Inside or Outside

Discussion in 'Feeding & Watering Your Flock' started by ekofke201, Apr 9, 2012.

  1. ekofke201

    ekofke201 Chillin' With My Peeps

    Dec 27, 2011
    Southern PA
    Where does everyone keep their feeders and waterers? Do they really need access to them overnight when they are locked in the coop?
  2. Chicks on DL

    Chicks on DL Chillin' With My Peeps

    Feb 1, 2012
    West Coast, Florida.
    During the warm months I would say outside if you get up at the crack of dawn and open their coop anyway. Mine wake up in the morning and head straight to eat first. If I don't they make lots of noise to let us know they are hungry. If I want to sleep in (weekends) I do move the food and water inside at night when I close up the coop.
  3. Den in Penn

    Den in Penn Chillin' With My Peeps

    Dec 15, 2011
    SE Pa.
    No they don't need them over night. If you have the room, then inside. I always think of what ifs, like if I over sleep or if I need to be someplace, or... Of course if you never shut them in it doesn't matter.
  4. Henrychics

    Henrychics New Egg

    Mar 17, 2012
    Our four ladies moved outdoors 4 nights ago. They won't use the ladder in or out of their coop. We have to move them each morning outside and then force them into the coop at night. So, we have been moving the water and food wherever they go. We had left the feed and water in the coop yesterday hoping that if they got hungry or thirsty enough they would have to learn how to use the ladder. That didn't work. So, good question, I had the same one. Perhaps we have 2 sets, one for inside and one for outside?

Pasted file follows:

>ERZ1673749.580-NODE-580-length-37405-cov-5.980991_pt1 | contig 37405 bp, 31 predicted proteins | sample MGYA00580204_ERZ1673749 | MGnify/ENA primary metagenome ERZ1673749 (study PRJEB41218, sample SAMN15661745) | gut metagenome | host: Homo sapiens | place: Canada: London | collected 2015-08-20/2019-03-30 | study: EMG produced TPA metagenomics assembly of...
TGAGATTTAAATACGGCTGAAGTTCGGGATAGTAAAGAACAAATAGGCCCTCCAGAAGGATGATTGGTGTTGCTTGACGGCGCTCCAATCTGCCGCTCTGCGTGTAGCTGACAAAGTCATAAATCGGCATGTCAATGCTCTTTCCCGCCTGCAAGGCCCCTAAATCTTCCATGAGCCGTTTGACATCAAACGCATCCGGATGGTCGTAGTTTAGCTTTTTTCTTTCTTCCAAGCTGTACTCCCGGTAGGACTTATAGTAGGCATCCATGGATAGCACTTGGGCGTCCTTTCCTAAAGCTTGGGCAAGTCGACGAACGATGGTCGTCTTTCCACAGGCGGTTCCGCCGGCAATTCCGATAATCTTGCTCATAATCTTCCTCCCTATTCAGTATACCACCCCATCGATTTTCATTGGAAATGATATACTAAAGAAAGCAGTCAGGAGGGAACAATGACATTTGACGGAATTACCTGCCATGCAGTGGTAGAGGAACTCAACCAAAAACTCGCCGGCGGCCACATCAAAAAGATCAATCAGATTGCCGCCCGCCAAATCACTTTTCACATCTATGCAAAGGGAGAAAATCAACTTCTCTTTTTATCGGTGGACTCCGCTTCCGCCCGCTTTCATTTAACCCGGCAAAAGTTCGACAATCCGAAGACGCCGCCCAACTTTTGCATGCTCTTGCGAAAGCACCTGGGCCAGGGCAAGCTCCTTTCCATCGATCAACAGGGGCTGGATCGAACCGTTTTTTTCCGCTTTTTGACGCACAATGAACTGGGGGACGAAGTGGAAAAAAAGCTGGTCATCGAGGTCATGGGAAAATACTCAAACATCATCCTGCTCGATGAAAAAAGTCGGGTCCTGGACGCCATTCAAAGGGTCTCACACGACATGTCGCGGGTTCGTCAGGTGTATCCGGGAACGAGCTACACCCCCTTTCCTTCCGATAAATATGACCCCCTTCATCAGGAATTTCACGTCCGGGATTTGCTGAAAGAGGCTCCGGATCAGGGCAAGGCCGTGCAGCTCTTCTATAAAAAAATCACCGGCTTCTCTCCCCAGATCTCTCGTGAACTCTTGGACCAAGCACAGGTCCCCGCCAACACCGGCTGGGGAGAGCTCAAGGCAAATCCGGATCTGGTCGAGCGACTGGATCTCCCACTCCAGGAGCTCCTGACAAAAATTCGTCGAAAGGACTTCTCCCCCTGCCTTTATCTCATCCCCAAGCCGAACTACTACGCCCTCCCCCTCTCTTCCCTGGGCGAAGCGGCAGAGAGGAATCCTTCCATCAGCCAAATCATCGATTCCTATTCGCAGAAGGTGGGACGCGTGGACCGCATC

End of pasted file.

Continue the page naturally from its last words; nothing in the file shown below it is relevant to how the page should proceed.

5. suzeqf

    suzeqf Chillin' With My Peeps

    Mar 17, 2011
    I leave mine outside unless it's really nasty and then I hang it under the table so no one can roost on it and turn it over. It took my girls about a week or so to finally figure out how to walk up their ramp but now when it starts to get dark you can see the processional and by 7:30 everyone is inside ready to go to sleep. It also took my older ones a while to figure where the coop was and how to use their new roost poles when we moved them into their coop but now they are all up by 6ish except for a few boys and they tend to like to linger and watch over the younger girls in their pen.
  6. Guinea and Chicken raiser

    Guinea and Chicken raiser Chillin' With My Peeps

    Jan 5, 2012
    Northern Louisana
    When they wake up. but they should survive a few days without food. As long as you let them out at some time that day or the next day, they should run out and find a bug they been seeing out of their reach and survive.
    Chickens can't see at night. and they value their sleep time, it's very important to them. I fed some hens during the night using a flashlight. always, there is some hens that refuse to eat cuz they just wanna sleep.
    Last edited: Apr 16, 2012

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